GOP leader McConnell: I will vote no on war with Syria

Olivier Knox

Breaking his silence on Syria, Republican Senate Minority Leader Mitch McConnell revealed Tuesday that he will oppose a resolution giving President Barack Obama the authority to unleash military strikes.

“I will be voting against this resolution — a vital national security risk is clearly not at play,” McConnell said in a speech prepared for delivery on the Senate floor that painted the White House strategy as muddled and rife with “unintended consequences.”

The Kentucky Republican became the last of the “Big Four” leaders in Congress to make his position public. Republican House Speaker John Boehner, Democratic Senate Majority Leader Harry Reid and Democratic House Minority Leader Nancy Pelosi had already come out in support of Obama’s call to authorize the use of force.

In the speech, McConnell noted the emergence on Monday of a Russia-backed plan to avert military action by putting Syria’s chemical weapons arsenal under international control.

“Let me remind everyone that even if this is agreed to, it’s still a long way off to reaching an agreement at the United Nations, to Syria gaining entry to the Chemical Weapons Convention, and to eventually securing and destroying the stockpile,” he said. “Nonetheless, this proposal is worth exploring.”

But when it comes to unleashing U.S. military strikes, he warned, “there are just too many unanswered questions about our long-term strategy in Syria, including the fact that this proposal is utterly detached from a wider strategy to end the civil war there.”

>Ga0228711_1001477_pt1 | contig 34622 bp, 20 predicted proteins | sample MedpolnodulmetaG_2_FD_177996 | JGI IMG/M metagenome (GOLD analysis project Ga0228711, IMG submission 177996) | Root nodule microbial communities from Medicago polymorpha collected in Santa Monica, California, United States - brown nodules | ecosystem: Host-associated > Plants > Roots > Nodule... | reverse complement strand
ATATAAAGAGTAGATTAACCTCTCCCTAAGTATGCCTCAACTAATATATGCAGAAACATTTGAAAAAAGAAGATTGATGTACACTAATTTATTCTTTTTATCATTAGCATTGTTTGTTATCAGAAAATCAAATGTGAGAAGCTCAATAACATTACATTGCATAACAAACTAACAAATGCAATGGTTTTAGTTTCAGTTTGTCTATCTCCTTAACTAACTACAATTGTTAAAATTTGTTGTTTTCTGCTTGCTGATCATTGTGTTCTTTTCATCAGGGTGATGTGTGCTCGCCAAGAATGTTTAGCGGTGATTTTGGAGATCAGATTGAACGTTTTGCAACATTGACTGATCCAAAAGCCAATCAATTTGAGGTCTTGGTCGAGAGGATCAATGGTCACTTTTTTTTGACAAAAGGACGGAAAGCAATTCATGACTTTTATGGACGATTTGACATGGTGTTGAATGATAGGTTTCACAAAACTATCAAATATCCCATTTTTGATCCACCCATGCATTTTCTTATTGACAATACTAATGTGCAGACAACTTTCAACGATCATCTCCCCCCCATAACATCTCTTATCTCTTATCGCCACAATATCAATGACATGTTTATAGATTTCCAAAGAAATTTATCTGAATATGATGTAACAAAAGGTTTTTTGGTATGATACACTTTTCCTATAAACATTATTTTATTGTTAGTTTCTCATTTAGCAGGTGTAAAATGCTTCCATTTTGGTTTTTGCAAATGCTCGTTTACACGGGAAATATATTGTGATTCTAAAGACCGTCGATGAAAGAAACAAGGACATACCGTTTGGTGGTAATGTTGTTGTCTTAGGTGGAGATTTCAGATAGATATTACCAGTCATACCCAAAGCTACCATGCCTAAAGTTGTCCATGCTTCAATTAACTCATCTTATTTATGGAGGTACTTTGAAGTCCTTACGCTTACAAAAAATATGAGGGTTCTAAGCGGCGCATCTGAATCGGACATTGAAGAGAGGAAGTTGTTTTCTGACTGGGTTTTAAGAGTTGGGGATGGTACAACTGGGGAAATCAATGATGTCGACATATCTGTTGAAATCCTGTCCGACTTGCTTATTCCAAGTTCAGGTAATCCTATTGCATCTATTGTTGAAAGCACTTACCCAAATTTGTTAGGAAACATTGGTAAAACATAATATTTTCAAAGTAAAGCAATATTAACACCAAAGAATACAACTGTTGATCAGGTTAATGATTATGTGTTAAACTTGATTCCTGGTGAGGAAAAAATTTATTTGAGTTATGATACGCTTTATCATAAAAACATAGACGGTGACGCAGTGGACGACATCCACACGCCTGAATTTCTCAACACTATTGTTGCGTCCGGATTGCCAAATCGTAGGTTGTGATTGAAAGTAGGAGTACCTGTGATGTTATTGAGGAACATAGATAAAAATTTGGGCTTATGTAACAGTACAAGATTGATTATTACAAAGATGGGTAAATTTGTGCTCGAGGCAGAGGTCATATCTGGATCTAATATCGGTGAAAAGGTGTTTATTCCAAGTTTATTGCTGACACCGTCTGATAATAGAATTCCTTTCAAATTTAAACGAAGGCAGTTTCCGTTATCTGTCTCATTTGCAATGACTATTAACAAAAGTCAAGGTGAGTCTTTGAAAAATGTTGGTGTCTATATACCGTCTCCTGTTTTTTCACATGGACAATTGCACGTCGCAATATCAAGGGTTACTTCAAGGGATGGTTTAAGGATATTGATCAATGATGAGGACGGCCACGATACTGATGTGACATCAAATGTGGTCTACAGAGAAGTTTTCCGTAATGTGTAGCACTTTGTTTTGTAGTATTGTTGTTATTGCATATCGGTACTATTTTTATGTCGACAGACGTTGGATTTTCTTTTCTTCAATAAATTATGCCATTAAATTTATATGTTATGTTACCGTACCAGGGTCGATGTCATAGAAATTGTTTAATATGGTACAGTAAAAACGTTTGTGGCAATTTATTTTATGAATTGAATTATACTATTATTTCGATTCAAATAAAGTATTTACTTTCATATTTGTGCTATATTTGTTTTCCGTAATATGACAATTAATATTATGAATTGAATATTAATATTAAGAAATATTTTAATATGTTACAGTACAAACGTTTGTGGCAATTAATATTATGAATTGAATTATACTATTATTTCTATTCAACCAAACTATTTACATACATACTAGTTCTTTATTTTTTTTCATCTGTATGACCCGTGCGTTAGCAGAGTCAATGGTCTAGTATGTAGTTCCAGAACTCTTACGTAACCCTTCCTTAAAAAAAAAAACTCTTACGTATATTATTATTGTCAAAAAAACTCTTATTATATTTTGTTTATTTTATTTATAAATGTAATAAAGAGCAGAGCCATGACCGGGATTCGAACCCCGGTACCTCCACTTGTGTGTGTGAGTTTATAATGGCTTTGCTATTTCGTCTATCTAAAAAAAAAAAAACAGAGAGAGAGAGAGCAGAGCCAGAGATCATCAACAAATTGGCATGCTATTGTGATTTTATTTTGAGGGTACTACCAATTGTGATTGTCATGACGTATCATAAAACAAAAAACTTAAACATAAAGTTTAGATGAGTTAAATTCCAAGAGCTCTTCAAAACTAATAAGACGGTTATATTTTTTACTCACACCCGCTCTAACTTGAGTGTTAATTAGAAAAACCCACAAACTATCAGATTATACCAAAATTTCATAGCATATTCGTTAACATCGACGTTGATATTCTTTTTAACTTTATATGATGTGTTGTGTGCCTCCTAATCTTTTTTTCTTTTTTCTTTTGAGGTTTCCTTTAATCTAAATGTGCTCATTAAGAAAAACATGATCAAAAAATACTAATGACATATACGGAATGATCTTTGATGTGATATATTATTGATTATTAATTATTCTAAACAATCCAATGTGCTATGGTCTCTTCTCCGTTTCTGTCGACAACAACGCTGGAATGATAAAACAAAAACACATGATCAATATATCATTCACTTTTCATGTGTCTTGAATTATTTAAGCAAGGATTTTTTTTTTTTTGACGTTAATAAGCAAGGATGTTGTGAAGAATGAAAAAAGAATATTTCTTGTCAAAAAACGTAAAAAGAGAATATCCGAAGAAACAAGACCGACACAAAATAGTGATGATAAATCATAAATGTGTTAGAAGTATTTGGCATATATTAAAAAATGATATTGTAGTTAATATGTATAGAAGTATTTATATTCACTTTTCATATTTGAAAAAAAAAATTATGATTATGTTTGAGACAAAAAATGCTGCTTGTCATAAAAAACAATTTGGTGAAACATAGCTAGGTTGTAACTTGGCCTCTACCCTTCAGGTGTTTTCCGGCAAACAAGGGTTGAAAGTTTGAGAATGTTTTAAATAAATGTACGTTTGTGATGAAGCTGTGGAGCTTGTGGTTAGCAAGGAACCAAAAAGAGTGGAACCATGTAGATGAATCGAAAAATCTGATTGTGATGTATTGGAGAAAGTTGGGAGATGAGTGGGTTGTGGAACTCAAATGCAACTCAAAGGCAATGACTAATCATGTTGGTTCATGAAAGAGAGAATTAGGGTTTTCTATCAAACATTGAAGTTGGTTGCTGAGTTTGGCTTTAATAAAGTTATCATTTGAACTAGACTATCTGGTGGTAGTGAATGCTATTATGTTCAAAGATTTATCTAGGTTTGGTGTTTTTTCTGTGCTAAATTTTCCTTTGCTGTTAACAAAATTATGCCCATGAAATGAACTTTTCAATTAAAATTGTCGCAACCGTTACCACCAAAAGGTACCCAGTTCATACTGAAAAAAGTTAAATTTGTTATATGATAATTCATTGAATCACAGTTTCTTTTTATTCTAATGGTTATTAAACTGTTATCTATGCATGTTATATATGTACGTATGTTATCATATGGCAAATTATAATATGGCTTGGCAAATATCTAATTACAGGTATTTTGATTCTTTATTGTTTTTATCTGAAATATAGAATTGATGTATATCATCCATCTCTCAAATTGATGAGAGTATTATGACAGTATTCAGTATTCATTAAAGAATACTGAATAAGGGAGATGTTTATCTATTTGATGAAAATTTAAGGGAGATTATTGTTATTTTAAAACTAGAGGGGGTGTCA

“And on the specific question of deterring the use of chemical weapons, the president’s proposal appears to be based on a contradiction: Either we will strike targets that threaten the stability of the regime — something the president says he does not intend to do — or we will execute a strike so narrow as to be a mere demonstration,” he said.

And McConnell pointed to Joint Chiefs Chairman Martin Dempsey’s past warnings about American involvement and cautioned that the United States cannot “simply alter the balance of military power without carefully considering what’s needed to preserve a functioning state after the fact.”

McConnell, who faces a tough GOP primary back home, is a consummate parliamentary strategist who had been expected to play an important role behind the scenes as Congress weighs Obama’s request for authority to strike Syria. His opposition dealt a sharp blow to the resolution's already-meager prospects for passage.

His comments came hours before Obama was to deliver a prime-time address to the nation — a speech even the president has acknowledged is unlikely to dramatically shift public opinion, which has been resolutely against going to war.

“It is long past time this president drops the pose of the reluctant warrior — and lead,” McConnell argued. “You can’t build an effective foreign policy on the vilification of your predecessor alone. At some point, you have to take responsibility for your own actions and see the world the way it is, not the way you’d liked it to be.”

Tea party-aligned Republicans like McConnell’s fellow senator from Kentucky, Rand Paul, have fiercely opposed the White House’s push. McConnell’s primary opponent, Matt Bevin, has said he is “adamantly, adamantly opposed” to any military intervention — and his website features a video slamming the incumbent on the issue.